UK Opposition leader evokes Gandhian spirit in speech on workers' rights

Addressing her first party conference in Brighton on Monday as in charge of the party’s foreign affairs brief, Lisa Nandy referenced her roots in India and power struggles.

Published: 28th September 2021 03:47 PM  |   Last Updated: 28th September 2021 03:47 PM   |  A+A-

Mahatma Gandhi

Mahatma Gandhi (File Photo)


LONDON: Lisa Nandy, one of the senior-most members of the UK Opposition Labour Party, evoked Mahatma Gandhi and the Indian independence struggle during her flagship speech at the party’s annual conference.

Nandy, the shadow foreign secretary in leader Keir Starmer’s top team, was born to Dipak Nandy – a Kolkata-born academic well-known for his work in the field of race relations in Britain.

Addressing her first party conference in Brighton on Monday as in charge of the party’s foreign affairs brief, Nandy referenced her roots in India and power struggles.

“Friends, we meet today in a city which looks out onto the ocean, from an island shaped by waves of immigration. They include the many children of the Empire, like my dad, who came here from India in the 50s and through the struggle to create the Race Relations Act helped forge our national story,” she said.

“This is the country we can be. One that lifts our eyes beyond the horizon, to see that together – only together – will we change the lives of people here and across the world,” she said.

The 42-year-old stressed that Labour’s foreign policy will put people at its heart, to defend national security, protect the planet and uphold human rights.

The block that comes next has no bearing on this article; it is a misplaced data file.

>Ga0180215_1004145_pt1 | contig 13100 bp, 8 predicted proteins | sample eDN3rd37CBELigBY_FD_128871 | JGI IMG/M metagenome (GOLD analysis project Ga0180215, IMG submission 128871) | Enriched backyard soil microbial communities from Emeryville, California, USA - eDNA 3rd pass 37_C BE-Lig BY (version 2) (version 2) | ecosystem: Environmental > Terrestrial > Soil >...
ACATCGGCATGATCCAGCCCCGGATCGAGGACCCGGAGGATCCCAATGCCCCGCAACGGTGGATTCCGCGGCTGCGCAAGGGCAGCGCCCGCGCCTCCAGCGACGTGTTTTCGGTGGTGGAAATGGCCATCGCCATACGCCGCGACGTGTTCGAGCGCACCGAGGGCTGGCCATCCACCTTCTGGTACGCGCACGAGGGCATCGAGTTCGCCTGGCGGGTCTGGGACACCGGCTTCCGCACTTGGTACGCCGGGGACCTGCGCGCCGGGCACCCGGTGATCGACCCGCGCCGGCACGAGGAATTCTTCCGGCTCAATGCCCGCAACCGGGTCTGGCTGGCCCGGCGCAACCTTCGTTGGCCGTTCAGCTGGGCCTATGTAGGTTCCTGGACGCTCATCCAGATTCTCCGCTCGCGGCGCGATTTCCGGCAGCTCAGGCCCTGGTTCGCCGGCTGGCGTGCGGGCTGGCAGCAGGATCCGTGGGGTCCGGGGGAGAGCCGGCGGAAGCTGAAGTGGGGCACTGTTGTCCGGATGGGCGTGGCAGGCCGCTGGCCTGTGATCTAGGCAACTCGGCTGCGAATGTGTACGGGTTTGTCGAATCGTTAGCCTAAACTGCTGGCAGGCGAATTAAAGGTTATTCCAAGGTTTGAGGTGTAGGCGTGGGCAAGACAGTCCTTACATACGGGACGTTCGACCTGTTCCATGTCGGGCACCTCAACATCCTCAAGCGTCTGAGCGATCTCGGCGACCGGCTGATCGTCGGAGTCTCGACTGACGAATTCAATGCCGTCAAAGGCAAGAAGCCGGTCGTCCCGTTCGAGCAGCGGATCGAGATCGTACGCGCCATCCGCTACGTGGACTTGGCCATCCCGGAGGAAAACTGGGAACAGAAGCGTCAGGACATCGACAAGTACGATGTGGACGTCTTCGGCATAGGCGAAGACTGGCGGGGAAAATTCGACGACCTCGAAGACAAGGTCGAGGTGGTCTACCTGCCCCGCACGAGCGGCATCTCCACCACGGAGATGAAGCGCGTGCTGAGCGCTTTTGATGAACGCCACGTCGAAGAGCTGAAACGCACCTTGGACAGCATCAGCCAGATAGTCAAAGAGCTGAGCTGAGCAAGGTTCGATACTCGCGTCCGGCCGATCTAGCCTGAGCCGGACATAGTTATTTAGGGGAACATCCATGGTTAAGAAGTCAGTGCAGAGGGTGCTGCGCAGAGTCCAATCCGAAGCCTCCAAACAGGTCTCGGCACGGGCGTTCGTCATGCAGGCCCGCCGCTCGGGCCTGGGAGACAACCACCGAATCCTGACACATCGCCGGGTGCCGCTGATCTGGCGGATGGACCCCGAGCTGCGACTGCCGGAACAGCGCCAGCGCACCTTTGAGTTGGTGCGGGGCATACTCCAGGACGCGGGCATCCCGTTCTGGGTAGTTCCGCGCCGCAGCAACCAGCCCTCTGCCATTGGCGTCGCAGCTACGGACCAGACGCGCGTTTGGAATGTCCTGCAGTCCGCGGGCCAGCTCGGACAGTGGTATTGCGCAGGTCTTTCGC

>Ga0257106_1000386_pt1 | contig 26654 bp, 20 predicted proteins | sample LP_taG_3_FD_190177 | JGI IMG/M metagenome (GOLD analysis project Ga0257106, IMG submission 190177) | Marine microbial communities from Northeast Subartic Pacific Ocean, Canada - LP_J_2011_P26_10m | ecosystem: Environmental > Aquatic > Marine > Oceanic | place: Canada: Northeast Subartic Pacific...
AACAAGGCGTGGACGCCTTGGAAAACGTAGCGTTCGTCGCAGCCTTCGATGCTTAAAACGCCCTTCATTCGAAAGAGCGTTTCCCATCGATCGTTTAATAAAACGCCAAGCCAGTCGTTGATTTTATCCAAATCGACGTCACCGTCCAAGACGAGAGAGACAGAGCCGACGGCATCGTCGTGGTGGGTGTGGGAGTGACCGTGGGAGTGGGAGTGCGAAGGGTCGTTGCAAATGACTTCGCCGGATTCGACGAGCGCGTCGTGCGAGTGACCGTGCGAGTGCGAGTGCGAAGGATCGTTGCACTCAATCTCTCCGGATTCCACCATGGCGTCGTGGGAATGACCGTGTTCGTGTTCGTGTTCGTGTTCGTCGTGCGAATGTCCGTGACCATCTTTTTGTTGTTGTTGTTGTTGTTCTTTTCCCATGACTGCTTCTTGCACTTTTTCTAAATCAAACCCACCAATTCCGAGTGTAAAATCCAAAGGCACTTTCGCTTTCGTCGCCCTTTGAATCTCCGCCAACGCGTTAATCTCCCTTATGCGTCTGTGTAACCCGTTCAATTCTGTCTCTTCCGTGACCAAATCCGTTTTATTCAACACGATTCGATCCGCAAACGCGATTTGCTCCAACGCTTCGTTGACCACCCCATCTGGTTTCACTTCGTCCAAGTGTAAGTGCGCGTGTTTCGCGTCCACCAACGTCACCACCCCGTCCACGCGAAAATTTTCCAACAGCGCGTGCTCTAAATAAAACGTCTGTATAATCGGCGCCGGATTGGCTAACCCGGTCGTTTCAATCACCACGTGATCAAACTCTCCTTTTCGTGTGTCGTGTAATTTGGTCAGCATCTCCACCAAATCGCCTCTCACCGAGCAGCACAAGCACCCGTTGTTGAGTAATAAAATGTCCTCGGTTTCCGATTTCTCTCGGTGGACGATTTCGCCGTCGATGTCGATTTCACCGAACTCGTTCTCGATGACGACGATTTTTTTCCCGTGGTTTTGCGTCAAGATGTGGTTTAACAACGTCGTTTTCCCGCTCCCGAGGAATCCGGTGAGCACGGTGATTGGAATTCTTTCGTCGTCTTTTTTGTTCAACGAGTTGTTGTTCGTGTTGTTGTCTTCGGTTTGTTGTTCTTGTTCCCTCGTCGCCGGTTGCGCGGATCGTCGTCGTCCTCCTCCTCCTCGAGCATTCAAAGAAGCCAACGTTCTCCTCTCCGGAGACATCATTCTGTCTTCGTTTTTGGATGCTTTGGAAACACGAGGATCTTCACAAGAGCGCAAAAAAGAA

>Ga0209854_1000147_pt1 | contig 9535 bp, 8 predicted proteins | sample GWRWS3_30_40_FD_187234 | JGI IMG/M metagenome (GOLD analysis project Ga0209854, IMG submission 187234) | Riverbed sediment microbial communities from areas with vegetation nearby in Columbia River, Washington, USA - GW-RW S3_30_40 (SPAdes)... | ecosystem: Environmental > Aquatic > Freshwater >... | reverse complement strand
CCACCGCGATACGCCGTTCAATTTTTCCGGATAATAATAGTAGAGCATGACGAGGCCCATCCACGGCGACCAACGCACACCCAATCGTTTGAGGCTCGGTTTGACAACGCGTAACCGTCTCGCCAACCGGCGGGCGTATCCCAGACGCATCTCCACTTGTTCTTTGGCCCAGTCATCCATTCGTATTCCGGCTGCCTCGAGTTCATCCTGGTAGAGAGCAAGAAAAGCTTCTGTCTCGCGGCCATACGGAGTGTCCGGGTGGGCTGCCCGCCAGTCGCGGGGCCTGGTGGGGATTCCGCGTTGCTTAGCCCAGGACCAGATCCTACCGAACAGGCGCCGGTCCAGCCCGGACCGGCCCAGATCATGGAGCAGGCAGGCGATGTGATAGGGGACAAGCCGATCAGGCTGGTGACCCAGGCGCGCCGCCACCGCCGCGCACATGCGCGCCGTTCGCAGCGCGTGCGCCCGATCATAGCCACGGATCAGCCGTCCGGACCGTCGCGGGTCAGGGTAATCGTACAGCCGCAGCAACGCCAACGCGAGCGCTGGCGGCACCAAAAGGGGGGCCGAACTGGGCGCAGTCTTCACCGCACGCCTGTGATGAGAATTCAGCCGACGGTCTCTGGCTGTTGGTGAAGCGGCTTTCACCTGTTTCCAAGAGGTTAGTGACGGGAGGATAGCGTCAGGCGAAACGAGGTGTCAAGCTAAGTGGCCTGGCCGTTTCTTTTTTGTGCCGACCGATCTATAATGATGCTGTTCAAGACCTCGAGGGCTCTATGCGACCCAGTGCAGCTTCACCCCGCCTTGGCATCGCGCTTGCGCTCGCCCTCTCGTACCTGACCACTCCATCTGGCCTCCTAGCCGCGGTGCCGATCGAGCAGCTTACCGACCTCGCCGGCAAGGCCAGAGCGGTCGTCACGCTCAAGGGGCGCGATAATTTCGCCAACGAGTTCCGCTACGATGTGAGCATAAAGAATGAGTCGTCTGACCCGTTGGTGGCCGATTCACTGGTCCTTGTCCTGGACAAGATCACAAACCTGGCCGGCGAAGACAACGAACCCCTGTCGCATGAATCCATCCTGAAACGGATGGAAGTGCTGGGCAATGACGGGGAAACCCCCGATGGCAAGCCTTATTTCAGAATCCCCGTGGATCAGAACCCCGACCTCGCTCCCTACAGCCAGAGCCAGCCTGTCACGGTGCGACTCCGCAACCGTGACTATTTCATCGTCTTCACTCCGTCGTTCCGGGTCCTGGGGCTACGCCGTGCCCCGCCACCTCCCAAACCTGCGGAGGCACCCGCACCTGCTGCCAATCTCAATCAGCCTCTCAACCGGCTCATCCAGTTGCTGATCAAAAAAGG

She also attempted to galvanise the party membership, which includes workers’ unions, to bring energy behind defeating trade models that allow the market to be flooded with “cheap goods from China, built on low wages and bad conditions, hurting wages and jobs in towns across Britain”.

“Almost a century ago the seams of my family were threaded together when the Indian independence campaign, supported by my grandparents, had devastating consequences for Lancashire textile workers. When the cotton stopped coming, the mills stopped running and the workers went hungry,” said Nandy.

“But members of my family, who worked in those mills, were among those who welcomed Gandhi to Lancashire. Because they knew, as I know, as the first mixed race woman to ever hold this office, that solidarity has power and our struggle is one and the same,” she said, in reference to Gandhi''s famous visit to Lancashire in 1931 when he met mill workers facing hardship.

“So we will stand up to the oligarchs who subvert our democracy, avoid the taxes that fund our schools and hospitals and use the things that matter to us, the football clubs that stand at the centre of our communities, as playthings,” she added.

The Labour Party conference, held annually in the seaside town of Brighton, is seen as a major test of the leadership of Keir Starmer and his top team.


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